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“How many times have you looked at a sunflower without really seeing it?” asked Marina.

Startled from the interruption of the conversation I was having with myself, I looked into Marina’s weathered face. A dichotomy of old age and youth exist simultaneously within her. Her face carries as many wrinkles as the sea amongst the tan, brown stretches of her skin. And yet, her eyes sparkle with an azure blue that was piercing every time you caught her gaze. Long, silver hair cascaded around her face as she cocked an eyebrow waiting for my response.

“I don’t know. I walk past them in the different shops, maybe glance at them, but rarely buy them,” I replied. Fidgeting with my jacket zipper and wanting to get back to my thoughts, I hoped this conversation would end quickly.

“My dear, that is not what I mean. Come now, how long have we known each other for now? Too long, and so I can tell when you are in need of, well—me,” Marina said as she sat beside me on the bench, placing her basket of sunflowers in her lap.

Of course, she was right, and I could begrudgingly admit it. Audibly sighing, I gave my thoughts a raincheck.

Taking a single sunflower from her basket, she raised it eye level. “Now, how many times have you looked at a sunflower without really seeing it? Most people look at the sunflowers and stop at the big, yellow flower. They admire the sunny color, the big flower, or maybe how pretty an arrangement of them are. But that is all they see.”

“Well, they wouldn’t be wrong, would they? I mean, a flower is meant to be admired,” I replied.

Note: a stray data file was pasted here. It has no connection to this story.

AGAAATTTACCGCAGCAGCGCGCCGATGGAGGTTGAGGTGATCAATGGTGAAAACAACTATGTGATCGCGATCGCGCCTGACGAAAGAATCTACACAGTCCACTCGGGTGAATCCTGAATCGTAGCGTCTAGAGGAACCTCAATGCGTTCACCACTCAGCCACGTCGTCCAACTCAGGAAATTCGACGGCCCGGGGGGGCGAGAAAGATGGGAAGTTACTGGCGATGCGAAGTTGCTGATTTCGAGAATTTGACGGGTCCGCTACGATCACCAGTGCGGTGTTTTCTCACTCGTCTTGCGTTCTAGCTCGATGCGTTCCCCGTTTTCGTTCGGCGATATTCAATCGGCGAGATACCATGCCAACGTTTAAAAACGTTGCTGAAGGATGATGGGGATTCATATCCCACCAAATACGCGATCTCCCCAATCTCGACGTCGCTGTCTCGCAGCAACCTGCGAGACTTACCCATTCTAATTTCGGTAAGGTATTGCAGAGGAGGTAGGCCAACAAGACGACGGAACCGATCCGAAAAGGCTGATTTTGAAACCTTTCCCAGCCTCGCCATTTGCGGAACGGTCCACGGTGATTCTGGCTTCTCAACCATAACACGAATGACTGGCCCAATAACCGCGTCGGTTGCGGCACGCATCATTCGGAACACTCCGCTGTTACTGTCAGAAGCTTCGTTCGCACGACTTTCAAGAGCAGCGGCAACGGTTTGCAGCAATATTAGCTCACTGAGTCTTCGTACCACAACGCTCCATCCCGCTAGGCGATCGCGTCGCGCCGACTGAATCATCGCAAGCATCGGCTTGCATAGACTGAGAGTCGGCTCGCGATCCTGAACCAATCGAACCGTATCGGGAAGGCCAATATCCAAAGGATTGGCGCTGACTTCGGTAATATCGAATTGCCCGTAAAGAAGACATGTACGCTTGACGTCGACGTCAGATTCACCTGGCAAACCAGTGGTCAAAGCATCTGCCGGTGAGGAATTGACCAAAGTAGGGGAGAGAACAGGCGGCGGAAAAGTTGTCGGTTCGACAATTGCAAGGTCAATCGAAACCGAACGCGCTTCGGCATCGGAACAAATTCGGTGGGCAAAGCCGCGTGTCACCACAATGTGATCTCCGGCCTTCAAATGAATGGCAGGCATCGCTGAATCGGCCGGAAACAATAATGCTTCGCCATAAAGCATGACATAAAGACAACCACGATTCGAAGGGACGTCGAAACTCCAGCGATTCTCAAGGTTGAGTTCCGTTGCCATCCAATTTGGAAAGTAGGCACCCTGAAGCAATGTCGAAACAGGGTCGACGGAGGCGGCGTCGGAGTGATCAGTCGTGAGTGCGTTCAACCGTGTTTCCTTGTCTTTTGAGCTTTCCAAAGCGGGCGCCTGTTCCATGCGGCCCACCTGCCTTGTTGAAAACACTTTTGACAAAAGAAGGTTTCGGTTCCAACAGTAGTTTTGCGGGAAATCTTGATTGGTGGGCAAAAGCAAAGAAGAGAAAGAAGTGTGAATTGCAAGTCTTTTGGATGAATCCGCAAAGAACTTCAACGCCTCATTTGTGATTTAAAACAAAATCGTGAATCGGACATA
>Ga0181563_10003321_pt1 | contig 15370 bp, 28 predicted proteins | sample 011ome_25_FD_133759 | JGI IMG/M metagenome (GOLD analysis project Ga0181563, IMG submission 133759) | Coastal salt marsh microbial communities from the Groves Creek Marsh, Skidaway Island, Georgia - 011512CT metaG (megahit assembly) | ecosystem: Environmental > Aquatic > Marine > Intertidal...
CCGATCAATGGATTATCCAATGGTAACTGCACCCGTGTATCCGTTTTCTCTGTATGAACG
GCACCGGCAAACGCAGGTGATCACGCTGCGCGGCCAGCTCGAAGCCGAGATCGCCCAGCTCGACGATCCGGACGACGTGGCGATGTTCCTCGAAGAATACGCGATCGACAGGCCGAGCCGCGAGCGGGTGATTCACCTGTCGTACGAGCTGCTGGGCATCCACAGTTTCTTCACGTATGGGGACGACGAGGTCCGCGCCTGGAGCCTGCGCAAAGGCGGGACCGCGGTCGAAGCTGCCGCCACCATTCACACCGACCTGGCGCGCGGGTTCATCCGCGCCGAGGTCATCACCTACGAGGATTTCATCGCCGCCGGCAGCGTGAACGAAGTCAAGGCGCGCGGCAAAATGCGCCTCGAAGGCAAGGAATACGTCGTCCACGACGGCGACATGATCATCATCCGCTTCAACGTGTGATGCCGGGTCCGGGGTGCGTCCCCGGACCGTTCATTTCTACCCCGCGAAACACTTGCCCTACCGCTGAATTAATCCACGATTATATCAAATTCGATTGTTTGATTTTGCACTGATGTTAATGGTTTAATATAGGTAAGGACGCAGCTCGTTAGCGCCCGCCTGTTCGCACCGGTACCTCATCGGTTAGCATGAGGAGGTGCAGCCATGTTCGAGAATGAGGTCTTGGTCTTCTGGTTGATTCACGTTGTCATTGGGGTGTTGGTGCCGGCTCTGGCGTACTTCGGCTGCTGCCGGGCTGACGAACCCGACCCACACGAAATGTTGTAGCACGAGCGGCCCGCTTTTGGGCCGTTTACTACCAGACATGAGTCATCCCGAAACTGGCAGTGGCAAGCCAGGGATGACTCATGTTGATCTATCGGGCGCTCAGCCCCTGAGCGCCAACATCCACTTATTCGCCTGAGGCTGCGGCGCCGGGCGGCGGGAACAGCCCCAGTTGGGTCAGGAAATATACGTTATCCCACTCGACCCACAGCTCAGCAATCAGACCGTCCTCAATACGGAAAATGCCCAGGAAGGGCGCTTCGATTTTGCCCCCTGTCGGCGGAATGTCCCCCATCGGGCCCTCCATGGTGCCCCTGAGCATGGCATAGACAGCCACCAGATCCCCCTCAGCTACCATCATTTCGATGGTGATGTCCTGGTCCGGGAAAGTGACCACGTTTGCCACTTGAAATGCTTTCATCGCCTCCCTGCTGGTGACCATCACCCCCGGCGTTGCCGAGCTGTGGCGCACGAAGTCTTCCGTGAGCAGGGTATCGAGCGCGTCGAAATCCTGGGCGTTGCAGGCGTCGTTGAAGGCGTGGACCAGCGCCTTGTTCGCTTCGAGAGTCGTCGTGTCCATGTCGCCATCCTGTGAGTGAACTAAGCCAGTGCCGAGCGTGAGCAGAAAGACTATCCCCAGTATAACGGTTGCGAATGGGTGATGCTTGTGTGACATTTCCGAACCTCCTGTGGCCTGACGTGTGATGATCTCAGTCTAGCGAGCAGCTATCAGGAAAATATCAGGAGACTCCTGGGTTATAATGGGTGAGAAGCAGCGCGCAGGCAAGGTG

Nodding her head, Marina continued “Yes, a flower is meant to be admired. But sometimes you have to look at the whole flower to truly admire it. Turn the sunflower around. What do you see?”

Taking the sunflower from her, I said “A stem and the back of the flower.”

Clucking gently at me, she continued “Do you know what I see? I see a stem, solid and rippling with lean muscles that allows it to grow taller than any other. It does not allow itself to be in the shade of any other. It stands tall and proud, with a solid core that takes more than regular garden shears to cut down.”

She holds up another sunflower, “I see a stem that ends in a receptacle of strength, allowing this flower to pivot into the disposition of its own choosing. It chooses where it goes because it has an inner reserve of energy.”

Placing the sunflower back in the basket, she rests her hand on mine and gently squeezes. “You see, my dear, a sunflower without reserves of strength to make its own destiny and muscles to stand tall will not flourish. A sunflower should be admired for its true beauty—its strength. And to see that, only those few of us who are willing to look at the whole sunflower, and not just the pretty by-product--can find the meaning of true admiration and appreciation.”

Stunned into silence, I turn to look at her but find that she has vanished. A single sunflower lays beside me on the bench, face outstretched to the sun.

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